Optimists are healthier than pessimists. Is that true?
December 26, 2006 11:30am CST
I've heard that optimists are healthier than pessimists. Is that true? Research on this subject is fascinating and does suggest that positive thinking can enhance health. Pessimism has been linked to a higher risk of dying before age 65, while positive emotions - such as optimism - are associated with lowered production of the stress hormone cortisol, better immune function, and reduced risk of chronic diseases.
26 Dec 06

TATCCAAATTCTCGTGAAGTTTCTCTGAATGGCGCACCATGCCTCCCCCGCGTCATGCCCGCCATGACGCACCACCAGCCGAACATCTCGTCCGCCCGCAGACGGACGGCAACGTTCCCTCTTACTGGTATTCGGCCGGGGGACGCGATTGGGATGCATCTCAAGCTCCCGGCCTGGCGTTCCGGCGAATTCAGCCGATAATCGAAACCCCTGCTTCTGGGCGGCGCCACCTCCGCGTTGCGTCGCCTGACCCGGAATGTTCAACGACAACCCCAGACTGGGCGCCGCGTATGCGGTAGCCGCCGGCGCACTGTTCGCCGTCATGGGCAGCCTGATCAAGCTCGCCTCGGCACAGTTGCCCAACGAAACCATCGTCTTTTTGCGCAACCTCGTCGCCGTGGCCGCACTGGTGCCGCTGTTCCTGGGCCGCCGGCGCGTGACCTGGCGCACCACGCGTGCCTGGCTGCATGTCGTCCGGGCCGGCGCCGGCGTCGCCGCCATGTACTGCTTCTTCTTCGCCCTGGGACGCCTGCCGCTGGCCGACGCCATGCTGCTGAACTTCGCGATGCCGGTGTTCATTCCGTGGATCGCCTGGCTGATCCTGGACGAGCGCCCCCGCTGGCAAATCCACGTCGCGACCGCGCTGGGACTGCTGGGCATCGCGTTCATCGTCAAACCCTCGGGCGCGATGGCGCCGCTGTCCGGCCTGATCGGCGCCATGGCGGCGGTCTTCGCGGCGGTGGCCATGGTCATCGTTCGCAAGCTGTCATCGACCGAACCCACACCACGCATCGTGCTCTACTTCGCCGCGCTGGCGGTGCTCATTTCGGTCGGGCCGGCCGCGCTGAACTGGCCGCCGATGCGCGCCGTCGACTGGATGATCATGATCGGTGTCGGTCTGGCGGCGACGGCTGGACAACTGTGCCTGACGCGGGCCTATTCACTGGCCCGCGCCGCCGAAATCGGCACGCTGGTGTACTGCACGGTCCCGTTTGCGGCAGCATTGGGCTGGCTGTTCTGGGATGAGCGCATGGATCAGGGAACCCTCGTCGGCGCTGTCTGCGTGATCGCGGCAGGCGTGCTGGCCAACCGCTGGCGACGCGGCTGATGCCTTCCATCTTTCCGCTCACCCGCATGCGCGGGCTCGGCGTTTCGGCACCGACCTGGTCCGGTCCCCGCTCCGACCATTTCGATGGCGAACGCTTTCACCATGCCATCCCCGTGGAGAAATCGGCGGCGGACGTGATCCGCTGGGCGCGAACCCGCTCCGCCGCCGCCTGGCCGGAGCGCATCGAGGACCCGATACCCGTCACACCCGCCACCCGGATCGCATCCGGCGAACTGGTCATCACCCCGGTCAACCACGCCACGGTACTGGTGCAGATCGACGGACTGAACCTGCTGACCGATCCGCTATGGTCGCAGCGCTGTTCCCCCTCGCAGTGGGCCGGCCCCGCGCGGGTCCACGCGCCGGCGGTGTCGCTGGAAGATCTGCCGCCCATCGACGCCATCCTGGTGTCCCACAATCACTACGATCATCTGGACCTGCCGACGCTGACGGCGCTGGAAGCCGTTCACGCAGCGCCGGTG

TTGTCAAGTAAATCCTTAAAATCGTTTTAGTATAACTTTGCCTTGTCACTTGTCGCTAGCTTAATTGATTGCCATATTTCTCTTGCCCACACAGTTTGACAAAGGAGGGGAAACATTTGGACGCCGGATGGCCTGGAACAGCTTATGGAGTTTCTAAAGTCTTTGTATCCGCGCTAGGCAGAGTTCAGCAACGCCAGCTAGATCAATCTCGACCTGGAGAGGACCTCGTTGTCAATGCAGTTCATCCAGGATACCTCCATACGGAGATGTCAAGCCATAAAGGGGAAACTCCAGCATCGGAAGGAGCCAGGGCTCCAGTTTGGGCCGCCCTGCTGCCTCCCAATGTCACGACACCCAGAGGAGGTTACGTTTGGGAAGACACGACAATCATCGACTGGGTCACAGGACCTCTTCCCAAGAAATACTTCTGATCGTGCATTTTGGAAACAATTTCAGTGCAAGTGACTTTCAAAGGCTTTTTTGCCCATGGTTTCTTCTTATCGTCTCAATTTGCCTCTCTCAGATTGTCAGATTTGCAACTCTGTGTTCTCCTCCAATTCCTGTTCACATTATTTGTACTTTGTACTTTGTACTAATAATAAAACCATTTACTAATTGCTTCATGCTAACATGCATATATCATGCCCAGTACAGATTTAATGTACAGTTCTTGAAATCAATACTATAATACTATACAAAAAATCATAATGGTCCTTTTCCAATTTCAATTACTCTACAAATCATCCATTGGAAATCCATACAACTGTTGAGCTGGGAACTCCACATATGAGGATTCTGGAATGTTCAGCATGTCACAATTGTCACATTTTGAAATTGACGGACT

I am not an expert on the subject by any means. In my case I think it is true. I'm 71 years old and a fanatic optimist. When I retired 25 years go I lost over 3,000 hours of sick leave that I had accumulated over 25 years. I was operated on in 1981 since then (after the usual checkups over a couple of weeks) I have not seen a doctor nor have I had any analyses done with the exception of having my blood pressure checked a week ago. I have a few minor pains now and then but nothing to be concerned about. I only take medication for a migrane that I have very infrequently and an antibiotic for a cold or something. Other than that I pay little attention to my health as long as nothing comes up to make me think that I need medical attention. If my situation is because of the fact that I am an optimist then so be it.